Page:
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minor league notebook

Anthony Ranaudo improving for Red Sox

PORTLAND, Maine — It was just last July when Anthony Ranaudo was dragging himself through seven innings against the Trenton Thunder. It was the last start of a short season that had been so torn apart by injuries it seemed unsalvageable, and the radar gun seemed to be telling the Portland Sea Dogs righthander one lie after another.

“86,” it said.

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“87,” it said.

“88,” it said.

Ranaudo knew his own power as much as anyone. It was a large part of what earned him a $2.55 million signing bonus with the Red Sox after he was taken with the 39th overall pick three years ago.

But the only response his fastball could get out of the radar gun was a cold, unimpressed stare.

“I never believed it,” he said. “Sometimes when the numbers kind of show some things, you kind of question things. But I know who I am.”

It wasn’t just what he had lost on his heater.

Between a groin injury, which kept him out of spring training, and shoulder fatigue that limited him to nine starts, poor health had smudged much of the shine Ranaudo had as one of the Red Sox’s top prospects.

A season with high expectations ended up as more of a lost year. He watched other prospects pass him by in the organization. It was a problem he knew only one answer to.

“I busted it this offseason,” he said.

The 2-0 start he’s off to this year — as well as the 1.15 ERA and the 17 strikeouts — are a direct result of Ranaudo rebuilding himself in the offseason.

The shoulder fatigue led him to get bigger, stronger. The Red Sox had approached him about putting more on his 6-foot-7-inch frame, because he weighed only 225-230 pounds. In the fall, he worked with the strength staff in Fort Myers and added 10 pounds. Then he went to Puerto Rico and put on another 10 before spring training.

Ranaudo also looked at what might have led to the groin injury. He started learning about hip flexibility and strengthening and how it all relates to other parts of his body.

In Portland, he has worked with the training staff to develop a routine that keeps him on the field, one that’s completely different from the one he kept a year ago.

“I learned a lot about myself through injuries and through performance, and ultimately that put me in the position I’m in this year,” Ranaudo said. “I’m a lot healthier, I’m a lot stronger. I put some really good weight on and I think that’s a big reason why I’ve been successful so far.”

Before his first start, he told Sea Dogs pitching coach Bob Kipper, “I’m in a pretty different place than I was the last time that I was on this field pitching.”

Spring training was when he first noticed his fastball start to catch the radar gun’s attention again. And over his first three outings, he has flirted with 96-97 miles per hour.

“It’s crazy to think that in less than a year my velocity’s up 10 miles an hour,” he said. “I’m healthy. I feel like a totally different pitcher.”

The list of improvements, minor and major, went beyond health and routine.

“He’s made improvements in his game, not because of someone else, but because of Anthony Ranaudo,” Kipper said. “You look at how he looks, that’s a byproduct of hard work from a strength and conditioning standpoint.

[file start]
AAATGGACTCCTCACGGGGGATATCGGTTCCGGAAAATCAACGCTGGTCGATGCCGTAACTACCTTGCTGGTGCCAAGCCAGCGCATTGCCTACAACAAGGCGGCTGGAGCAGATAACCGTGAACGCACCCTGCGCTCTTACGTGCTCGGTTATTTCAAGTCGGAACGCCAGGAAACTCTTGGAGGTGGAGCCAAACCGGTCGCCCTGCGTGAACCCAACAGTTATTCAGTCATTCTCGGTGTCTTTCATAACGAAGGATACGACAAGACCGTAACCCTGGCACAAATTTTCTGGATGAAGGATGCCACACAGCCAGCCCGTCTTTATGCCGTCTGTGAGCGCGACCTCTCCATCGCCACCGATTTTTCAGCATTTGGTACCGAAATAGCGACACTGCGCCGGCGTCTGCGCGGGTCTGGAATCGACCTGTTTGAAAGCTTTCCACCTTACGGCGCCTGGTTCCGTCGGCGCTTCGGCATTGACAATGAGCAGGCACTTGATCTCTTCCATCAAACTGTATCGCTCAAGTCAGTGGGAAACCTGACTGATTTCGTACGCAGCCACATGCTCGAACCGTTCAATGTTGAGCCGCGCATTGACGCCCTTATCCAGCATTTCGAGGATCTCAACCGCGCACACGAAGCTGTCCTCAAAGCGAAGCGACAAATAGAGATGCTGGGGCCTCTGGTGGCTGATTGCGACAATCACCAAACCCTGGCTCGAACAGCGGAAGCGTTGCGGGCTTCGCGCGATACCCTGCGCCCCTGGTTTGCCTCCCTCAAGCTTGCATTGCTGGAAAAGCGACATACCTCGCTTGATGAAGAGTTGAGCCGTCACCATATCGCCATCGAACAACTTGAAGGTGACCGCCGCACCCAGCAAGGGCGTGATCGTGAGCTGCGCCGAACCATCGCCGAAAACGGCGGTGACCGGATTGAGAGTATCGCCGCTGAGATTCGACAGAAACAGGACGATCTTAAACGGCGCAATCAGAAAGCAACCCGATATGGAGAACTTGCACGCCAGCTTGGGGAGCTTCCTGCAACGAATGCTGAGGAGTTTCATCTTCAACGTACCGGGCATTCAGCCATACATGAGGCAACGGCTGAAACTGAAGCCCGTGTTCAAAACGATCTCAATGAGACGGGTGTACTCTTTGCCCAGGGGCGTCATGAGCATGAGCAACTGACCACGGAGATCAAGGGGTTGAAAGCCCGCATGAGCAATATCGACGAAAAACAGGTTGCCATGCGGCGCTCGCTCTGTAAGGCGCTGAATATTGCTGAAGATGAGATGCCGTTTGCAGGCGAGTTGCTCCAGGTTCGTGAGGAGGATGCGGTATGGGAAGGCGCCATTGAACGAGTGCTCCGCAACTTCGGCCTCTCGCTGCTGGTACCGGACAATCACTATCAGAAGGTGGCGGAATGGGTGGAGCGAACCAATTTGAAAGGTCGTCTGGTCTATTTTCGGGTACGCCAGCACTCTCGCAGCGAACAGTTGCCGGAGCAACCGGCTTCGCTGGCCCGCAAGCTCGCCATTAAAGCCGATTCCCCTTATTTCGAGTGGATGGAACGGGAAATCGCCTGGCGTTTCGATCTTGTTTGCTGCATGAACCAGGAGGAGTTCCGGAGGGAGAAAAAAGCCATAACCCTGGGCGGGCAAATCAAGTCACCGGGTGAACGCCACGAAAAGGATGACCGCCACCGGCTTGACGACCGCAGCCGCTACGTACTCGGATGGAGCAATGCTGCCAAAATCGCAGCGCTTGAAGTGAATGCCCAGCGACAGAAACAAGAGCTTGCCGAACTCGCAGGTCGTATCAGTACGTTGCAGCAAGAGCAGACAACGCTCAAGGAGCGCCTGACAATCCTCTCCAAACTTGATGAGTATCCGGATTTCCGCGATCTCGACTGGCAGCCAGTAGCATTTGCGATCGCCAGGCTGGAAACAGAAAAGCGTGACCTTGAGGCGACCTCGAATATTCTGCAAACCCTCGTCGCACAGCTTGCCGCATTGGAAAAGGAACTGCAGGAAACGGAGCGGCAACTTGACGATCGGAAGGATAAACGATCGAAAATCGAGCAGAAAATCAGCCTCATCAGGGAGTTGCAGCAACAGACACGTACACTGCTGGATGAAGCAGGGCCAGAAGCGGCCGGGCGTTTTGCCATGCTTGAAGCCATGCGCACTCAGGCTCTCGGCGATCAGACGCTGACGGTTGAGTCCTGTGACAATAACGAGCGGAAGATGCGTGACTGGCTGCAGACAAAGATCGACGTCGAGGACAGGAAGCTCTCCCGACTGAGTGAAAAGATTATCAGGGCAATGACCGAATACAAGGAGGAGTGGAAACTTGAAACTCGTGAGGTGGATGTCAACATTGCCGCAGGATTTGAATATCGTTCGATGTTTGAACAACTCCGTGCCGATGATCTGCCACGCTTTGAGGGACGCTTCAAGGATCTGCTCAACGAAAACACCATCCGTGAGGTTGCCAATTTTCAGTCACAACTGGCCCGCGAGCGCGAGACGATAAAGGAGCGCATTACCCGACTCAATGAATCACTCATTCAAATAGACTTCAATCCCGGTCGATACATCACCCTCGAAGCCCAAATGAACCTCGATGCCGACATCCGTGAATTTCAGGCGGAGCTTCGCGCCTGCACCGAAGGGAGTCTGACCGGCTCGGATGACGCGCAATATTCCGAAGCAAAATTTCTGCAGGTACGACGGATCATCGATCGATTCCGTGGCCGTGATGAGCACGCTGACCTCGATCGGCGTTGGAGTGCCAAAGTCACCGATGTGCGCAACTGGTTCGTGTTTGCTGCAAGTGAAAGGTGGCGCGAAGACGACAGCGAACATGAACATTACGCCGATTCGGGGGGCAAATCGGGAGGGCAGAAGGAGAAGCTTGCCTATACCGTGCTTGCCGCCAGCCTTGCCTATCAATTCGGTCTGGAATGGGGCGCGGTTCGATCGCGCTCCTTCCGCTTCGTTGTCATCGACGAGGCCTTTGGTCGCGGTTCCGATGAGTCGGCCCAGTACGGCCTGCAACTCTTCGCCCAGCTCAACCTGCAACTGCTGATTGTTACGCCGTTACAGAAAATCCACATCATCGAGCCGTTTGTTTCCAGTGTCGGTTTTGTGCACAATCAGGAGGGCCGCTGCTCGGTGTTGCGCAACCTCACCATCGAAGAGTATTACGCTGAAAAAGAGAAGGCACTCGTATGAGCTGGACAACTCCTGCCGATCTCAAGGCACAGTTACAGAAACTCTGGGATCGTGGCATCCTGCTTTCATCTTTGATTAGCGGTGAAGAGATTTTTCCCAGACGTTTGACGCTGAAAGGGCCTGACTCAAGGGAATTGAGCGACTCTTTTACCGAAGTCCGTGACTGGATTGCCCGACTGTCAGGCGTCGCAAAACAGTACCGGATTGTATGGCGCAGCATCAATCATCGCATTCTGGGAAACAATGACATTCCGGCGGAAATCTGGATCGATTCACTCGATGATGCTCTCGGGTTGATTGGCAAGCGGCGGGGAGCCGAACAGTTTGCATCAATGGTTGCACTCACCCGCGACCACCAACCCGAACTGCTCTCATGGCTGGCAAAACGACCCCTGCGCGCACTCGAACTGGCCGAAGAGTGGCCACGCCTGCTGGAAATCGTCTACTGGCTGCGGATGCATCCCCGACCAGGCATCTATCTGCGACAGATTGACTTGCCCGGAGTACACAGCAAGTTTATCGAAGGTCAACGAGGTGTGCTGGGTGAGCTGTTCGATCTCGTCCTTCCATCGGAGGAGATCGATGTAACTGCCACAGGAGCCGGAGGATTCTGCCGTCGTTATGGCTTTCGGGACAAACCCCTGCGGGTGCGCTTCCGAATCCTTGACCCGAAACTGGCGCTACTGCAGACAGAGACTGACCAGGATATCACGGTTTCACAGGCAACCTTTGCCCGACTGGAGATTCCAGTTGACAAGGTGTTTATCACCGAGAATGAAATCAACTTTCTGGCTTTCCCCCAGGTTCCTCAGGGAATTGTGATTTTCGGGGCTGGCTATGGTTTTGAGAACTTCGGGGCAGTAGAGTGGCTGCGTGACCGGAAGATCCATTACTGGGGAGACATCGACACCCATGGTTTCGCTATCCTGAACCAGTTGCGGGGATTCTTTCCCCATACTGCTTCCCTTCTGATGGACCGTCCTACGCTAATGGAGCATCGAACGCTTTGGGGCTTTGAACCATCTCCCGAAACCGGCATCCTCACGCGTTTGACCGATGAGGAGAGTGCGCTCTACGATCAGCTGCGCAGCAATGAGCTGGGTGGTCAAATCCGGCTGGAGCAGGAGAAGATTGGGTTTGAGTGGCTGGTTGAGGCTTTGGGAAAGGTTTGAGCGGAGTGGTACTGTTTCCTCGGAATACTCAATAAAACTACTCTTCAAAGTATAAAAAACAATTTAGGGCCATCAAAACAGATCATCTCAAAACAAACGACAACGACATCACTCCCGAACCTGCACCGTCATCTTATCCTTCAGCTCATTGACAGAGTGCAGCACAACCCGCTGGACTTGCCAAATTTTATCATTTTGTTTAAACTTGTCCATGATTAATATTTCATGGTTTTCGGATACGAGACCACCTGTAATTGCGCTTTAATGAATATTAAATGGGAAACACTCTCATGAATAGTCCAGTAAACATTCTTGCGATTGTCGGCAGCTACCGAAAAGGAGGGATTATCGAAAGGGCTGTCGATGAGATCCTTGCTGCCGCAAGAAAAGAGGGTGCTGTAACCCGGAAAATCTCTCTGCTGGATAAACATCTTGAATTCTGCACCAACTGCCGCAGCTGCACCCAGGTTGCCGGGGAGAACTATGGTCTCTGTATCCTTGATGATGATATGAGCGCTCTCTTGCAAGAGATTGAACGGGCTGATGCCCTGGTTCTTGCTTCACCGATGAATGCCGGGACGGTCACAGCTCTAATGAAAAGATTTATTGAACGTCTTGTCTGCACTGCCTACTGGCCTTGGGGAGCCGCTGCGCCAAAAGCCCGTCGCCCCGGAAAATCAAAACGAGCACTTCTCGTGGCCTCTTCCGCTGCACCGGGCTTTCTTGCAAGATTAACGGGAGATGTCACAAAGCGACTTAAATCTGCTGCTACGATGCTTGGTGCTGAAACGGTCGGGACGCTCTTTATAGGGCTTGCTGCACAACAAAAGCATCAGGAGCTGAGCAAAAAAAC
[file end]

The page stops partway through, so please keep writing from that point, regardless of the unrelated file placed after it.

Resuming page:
“When you look at the greater efficiency in his delivery, something we didn’t see last year, that’s a byproduct of hard work.’’

Bogaerts is back

Through his first 10 games, the numbers were nagging Portland shortstop Xander Bogaerts.

He was hitting .222 (10 of 45) with just two RBIs. None of his hits went for extra bases. With 14 strikeouts, he was fanning in 29 percent of his plate appearances.

“As you’re hitting, in the game, you see the numbers on the scoreboard,” Bogaerts said. “So, it messes you up sometimes.”

In the past eight games, though, things have begun to sort themselves out, as Bogaerts has gone 14 for 33 (.424) with six RBIs and six extra-base hits. His average on the season has ticked up to .308 and he has figured out his swing.

“Now it’s getting better,” he said. “At the beginning, I struggled a little bit, opening my front shoulder, trying to do too much maybe at the beginning.

“Later on, I just stayed more inside the ball and tried to recognize it better and not try to do too much. Just be more relaxed.”

“It’s never bad. I like to work. So I don’t have a problem with taking a lot of swings. I just had a problem with my timing, getting my timing right.”

Three to watch

Rubby De La Rosa: Pawtucket has taken a no-reason-to-rush approach, keeping him on a 50-pitch count. Things looked shaky in his first three starts, as he gave up a total of 10 earned runs, never getting through the third inning. But he tossed three scoreless innings against Buffalo Tuesday, giving up just one hit.

Jackie Bradley Jr.: Red Sox manager John Farrell said Bradley was nothing but class when he learned he would be sent down to Pawtucket after struggling through an 0-for-20 stretch in Boston. In his first six games with the PawSox, Bradley was 7 for 22 (.318).

Matt Barnes: The Portland righty maxed out his pitch count with 33 in the first inning of his first start, then gave up five earned runs over 2 in the next, but sharpened things up in his most recent outing, striking out seven over 6 innings of one-run ball.

Julian Benbow can be reached at jbenbow@globe.com.
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